21st Street Bike Rack Blog

A blog about the bike rack on West 21st Street between 8th and 9th Avenues in New York City, and about urban bike usage, bike theft, and security

Sunday, December 17, 2006

Community Bikes

I wonder if a community bike program would work in New York City.

The NYPD says that the main reason people don't use their bikes in NYC is fear of theft, but I think that fear is a symptom of the fact that we don't have a bike culture here. That is, behind that statistic is the problem with people buying too-expensive, too-fancy bikes, not riding them much, and generally not having experience with locking and using a bike in the city.

I think bike theft is an almost completely solvable problem.

But it occurs to me that starting a community bike program here involves a lot of the same challenges that starting a community web site does. You'd need to put yourself in the place of the person using the system for the first time, and figure out why they would use it, where they're coming from, what's going to draw them in, and what's going to make them have a bad experience and go away forever.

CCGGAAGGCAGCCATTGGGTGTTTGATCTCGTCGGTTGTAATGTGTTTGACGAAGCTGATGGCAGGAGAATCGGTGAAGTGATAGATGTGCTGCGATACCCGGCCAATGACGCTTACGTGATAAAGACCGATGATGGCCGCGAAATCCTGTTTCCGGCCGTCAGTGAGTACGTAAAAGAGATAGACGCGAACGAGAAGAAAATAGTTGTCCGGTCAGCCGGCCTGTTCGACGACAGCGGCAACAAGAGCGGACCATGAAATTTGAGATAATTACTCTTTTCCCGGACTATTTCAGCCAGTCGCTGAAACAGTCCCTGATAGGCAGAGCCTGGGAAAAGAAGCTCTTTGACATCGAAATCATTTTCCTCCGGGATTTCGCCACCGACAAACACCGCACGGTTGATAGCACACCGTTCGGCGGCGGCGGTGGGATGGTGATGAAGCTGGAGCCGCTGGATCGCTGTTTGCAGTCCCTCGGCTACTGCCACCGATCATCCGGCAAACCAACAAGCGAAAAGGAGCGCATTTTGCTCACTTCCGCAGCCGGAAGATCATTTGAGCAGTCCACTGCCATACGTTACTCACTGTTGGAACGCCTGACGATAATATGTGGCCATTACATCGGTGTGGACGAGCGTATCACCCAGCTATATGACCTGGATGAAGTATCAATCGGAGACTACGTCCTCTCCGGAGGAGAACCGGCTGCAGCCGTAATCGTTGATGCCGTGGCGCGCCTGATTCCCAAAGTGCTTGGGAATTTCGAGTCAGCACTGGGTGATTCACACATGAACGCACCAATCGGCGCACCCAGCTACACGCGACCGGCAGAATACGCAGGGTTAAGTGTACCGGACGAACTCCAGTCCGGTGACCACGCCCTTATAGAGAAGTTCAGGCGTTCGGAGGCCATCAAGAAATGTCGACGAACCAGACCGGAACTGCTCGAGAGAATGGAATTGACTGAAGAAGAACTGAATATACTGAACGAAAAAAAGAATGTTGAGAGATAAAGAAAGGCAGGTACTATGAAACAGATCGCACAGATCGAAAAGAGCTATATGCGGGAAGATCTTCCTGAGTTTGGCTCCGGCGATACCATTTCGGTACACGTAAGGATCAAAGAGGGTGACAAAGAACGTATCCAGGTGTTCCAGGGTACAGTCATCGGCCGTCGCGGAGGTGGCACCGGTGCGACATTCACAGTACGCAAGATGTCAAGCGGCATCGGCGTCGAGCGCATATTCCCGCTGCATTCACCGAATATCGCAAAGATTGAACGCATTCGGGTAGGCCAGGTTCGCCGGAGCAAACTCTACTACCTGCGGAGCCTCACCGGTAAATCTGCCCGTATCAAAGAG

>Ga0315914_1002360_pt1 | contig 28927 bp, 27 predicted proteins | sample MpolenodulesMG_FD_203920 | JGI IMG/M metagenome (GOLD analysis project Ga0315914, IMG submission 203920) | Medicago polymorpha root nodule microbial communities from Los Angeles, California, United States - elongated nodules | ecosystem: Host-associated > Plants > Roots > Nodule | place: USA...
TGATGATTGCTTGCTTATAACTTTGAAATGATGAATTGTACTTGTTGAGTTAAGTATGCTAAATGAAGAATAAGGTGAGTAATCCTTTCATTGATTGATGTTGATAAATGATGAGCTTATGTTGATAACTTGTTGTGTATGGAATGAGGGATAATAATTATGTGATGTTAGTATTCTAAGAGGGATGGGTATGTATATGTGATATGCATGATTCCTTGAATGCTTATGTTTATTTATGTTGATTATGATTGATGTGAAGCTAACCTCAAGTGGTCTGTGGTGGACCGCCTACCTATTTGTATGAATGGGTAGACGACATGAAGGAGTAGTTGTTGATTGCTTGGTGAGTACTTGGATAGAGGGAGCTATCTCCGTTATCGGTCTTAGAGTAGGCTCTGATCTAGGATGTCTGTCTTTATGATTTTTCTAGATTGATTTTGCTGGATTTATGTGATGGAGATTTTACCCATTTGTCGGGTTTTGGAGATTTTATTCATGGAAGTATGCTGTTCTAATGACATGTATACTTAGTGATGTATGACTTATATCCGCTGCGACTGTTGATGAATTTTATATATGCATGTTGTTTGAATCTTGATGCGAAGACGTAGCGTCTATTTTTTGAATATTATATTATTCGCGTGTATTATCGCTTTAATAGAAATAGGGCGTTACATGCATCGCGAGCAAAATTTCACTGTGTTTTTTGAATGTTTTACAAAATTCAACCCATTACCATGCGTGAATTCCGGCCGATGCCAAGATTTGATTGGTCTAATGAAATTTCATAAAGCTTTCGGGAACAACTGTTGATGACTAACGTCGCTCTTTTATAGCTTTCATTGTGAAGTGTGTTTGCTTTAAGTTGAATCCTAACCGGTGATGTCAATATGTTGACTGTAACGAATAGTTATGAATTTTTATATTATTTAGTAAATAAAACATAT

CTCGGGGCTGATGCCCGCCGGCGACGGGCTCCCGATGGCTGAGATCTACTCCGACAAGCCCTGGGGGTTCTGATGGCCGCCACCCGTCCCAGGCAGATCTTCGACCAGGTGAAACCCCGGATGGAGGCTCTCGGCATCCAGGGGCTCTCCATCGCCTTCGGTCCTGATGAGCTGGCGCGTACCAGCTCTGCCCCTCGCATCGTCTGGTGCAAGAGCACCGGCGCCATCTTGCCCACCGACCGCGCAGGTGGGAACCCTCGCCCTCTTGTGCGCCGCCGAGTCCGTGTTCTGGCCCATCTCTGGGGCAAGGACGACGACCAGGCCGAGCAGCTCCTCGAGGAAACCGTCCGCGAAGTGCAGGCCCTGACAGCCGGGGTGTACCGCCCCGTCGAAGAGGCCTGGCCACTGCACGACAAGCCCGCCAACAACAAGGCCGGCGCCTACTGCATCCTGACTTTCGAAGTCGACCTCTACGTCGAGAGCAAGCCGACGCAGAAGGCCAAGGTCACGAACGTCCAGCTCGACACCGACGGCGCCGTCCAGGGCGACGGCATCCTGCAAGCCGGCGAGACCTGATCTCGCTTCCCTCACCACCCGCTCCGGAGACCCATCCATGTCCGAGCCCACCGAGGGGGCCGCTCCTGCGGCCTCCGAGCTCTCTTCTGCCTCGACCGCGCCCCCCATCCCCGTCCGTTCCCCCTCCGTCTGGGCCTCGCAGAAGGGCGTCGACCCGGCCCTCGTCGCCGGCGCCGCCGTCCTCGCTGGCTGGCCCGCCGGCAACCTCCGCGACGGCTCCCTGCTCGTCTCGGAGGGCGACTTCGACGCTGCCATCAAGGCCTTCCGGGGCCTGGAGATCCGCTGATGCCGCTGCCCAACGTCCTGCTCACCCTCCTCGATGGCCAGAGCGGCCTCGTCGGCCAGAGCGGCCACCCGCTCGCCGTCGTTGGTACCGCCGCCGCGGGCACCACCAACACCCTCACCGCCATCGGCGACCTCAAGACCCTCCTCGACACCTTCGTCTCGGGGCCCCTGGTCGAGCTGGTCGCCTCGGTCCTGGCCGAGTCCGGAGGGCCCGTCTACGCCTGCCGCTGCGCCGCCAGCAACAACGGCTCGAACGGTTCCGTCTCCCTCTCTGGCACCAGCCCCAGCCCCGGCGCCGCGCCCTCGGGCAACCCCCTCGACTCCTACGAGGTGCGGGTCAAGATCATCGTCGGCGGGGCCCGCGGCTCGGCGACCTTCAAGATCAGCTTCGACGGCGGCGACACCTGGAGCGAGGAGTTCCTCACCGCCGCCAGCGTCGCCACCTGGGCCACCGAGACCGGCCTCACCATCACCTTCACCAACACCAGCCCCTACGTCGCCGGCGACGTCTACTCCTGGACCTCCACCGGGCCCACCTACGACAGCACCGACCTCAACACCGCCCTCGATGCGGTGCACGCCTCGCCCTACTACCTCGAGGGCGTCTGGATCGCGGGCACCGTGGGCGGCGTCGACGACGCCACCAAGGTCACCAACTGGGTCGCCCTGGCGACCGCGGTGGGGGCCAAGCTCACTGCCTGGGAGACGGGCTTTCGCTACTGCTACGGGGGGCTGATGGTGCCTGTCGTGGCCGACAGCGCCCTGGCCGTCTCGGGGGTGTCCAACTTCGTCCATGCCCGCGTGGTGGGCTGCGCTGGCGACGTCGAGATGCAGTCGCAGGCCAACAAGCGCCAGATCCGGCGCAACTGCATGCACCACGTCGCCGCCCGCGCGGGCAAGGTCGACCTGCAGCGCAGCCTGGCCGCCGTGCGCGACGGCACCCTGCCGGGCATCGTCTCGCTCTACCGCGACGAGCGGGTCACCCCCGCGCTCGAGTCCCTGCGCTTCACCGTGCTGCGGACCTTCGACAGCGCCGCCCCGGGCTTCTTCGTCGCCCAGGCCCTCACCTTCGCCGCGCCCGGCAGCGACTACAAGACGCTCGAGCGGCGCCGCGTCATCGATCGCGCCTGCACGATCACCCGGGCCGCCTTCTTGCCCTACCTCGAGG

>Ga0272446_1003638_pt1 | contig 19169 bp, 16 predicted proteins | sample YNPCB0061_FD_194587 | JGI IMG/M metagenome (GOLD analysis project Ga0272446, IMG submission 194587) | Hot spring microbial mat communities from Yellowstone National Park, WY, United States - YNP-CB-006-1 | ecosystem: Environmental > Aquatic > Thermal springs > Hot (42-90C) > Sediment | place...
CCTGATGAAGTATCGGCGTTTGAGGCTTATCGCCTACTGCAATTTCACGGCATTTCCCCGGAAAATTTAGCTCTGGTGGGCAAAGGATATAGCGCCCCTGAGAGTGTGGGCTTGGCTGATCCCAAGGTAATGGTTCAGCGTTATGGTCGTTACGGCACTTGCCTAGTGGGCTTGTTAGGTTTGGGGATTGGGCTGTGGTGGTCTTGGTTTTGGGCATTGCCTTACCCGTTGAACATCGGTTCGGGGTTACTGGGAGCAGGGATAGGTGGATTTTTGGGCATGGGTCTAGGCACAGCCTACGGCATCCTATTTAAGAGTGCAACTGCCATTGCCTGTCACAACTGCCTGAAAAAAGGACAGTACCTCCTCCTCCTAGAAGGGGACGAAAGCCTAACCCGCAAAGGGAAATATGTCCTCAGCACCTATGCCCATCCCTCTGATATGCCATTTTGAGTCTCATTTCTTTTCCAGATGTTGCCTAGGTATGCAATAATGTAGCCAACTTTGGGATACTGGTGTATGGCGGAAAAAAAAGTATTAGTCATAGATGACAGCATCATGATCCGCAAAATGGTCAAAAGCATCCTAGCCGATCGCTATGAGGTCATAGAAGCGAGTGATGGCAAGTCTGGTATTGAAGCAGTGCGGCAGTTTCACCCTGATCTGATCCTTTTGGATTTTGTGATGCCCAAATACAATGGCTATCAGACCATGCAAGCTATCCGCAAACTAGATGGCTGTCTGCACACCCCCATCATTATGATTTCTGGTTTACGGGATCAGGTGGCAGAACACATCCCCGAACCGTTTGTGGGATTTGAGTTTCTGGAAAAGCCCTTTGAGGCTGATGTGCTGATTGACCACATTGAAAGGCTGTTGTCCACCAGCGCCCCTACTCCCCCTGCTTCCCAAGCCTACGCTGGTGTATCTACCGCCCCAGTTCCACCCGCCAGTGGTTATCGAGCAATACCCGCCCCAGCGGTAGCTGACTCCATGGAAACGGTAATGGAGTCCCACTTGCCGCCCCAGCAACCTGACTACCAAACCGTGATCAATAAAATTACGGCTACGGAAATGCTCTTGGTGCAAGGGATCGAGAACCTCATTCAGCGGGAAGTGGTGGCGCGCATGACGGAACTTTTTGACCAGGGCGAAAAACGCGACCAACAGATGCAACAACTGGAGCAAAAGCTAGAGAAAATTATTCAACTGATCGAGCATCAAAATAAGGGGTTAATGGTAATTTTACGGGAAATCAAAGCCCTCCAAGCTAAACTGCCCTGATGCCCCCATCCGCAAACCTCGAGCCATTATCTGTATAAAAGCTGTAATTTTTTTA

Also, you need to deal with thieves and vandals (or spammers and script kiddies), and with the bizarre range of things that casual users will do to a system. This last one is particularly interesting to me. Whenever I design software for someone else to use, I try to predict their uses, guide them away from mistakes, and make sure they get good feedback when they do something wrong. Inevitably, they will do something with the system that I never predicted. You need a strong bicycle.

Why do I think a community bike program would work here? Well, New York City is flat and things are within a good biking distance of each other. The streets are wide, compared to a lot of places, and traffic is often slow. Essentially, people in New York will use community bikes if the bikes will get them to where they want to go faster. That's it.

Even if there's a risk of getting killed, people will opt to get to work or to the store 10 minutes faster. Just to be going faster would be hugely important to a lot of typical New Yorkers.

The parts could be stamped or RFID tagged to keep them from getting stolen. (The Copenhagen bikes are specially designed to prevent theft.) Not quite sure how to prevent theft en masse, some sort of organized scheme of theft. The delivery bike market, into which most bikes stolen here go, is a limited market. Anyway, if theft could be kept down to some low rate, maybe it wouldn't matter. A few new bikes a month would be part of the cost of running the program, and would be covered by money from ads on the bikes.

It would be nice if it happened.


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